“Good” Reasons To Go To ER
When is a trip to the emergency room really necessary, and how to get the best treatment once you’re there? Dr. Zachary Levine gives his answer.
Q. I recently went to the ER for a large cut that required stitches. Where I waited 10 hours. What are considered “good” reasons to go to the ER? What is the best way to be seen quickly in the ER, and when?
A: Dr. Zachary Levine — Reasons to go to the emergency room include chest pain, shortness of breath, weakness or numbness or inability to speak or see or walk, uncontrollable pain, and serious injuries. People with unstable vital signs, meaning heart rate, blood pressure, oxygenation and temperature abnormalities may be seen more quickly. If you are experiencing symptoms that are of concern for a heart attack, stroke or other life-threatening illness, it is a good idea to call an ambulance so that the paramedics can begin assessing and treating you en route. Do not drive yourself.
At the ER, the life-threatening cases are seen immediately, no matter when they arrive. Generally, patients’ complaints are assigned a triage code based on the danger they pose to the patient’s well-being. This means that if there are many life-threatening cases that come in, those patients with less dangerous reasons for presenting will have to wait longer. There is no clear best time to go to the ER. Typically fewer people come to the emergency room in the early morning (4 a.m. to 7 a.m.) and on the weekend, but often these are the times when there are fewer physicians on duty, and so wait times may not be shorter.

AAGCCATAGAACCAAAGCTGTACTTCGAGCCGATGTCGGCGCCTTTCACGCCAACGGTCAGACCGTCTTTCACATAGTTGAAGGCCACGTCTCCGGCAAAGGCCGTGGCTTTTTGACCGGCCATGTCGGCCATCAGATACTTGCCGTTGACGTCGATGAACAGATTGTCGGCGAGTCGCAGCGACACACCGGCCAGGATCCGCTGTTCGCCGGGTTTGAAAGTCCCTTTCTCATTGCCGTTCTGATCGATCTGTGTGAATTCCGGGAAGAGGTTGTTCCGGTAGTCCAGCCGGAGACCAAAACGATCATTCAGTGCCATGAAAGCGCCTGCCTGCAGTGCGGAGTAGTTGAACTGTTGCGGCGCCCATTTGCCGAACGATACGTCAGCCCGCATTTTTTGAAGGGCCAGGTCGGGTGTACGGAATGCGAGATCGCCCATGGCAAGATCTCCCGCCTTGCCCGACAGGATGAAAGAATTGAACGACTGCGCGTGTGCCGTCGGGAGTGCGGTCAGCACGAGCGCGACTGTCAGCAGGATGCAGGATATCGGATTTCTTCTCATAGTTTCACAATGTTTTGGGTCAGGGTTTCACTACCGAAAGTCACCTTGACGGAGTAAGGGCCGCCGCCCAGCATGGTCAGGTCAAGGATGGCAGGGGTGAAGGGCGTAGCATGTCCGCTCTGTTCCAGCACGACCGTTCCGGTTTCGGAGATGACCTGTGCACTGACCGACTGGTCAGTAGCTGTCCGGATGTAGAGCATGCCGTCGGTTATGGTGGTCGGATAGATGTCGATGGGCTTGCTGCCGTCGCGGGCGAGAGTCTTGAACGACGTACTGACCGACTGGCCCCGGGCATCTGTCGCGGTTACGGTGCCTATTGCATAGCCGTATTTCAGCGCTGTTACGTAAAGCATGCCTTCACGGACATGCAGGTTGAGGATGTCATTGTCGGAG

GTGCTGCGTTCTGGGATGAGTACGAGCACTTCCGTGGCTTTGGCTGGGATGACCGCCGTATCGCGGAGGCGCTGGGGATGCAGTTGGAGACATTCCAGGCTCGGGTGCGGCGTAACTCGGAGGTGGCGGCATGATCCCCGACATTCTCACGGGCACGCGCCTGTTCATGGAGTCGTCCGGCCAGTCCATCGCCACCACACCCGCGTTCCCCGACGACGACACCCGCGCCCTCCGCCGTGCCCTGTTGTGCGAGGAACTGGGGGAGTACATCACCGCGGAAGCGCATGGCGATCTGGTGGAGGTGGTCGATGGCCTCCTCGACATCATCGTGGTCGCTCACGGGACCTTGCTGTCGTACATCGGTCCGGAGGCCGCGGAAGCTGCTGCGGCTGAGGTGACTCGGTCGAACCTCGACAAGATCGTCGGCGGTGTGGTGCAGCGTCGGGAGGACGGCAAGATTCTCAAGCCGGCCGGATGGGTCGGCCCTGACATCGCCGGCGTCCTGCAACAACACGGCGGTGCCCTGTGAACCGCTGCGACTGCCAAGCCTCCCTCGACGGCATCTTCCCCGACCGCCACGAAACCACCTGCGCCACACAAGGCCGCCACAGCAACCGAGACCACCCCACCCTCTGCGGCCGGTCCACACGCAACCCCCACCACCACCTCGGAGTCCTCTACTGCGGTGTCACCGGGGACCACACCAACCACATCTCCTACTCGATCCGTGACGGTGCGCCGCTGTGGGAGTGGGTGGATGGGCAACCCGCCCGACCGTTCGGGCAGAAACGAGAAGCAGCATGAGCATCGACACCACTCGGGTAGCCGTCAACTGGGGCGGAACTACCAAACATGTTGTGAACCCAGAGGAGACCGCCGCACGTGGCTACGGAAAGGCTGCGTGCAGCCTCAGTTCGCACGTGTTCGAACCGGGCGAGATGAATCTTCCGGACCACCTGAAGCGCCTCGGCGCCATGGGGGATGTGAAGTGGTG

It is very helpful to the treating team if you have a list of the medications you take (with doses) as well as your past medical and surgical history and the names and contact information for your doctors.
There are many other reasons in addition to these to come to the emergency room or see a doctor and, if you’re not sure, most provinces have health assistance phone numbers to advise you.
Dr. Zachary Levine is an Assistant Professor in the Faculty of Medicine at McGill University Health Centre and medical correspondent for AM 740 (a ZoomerMedia property).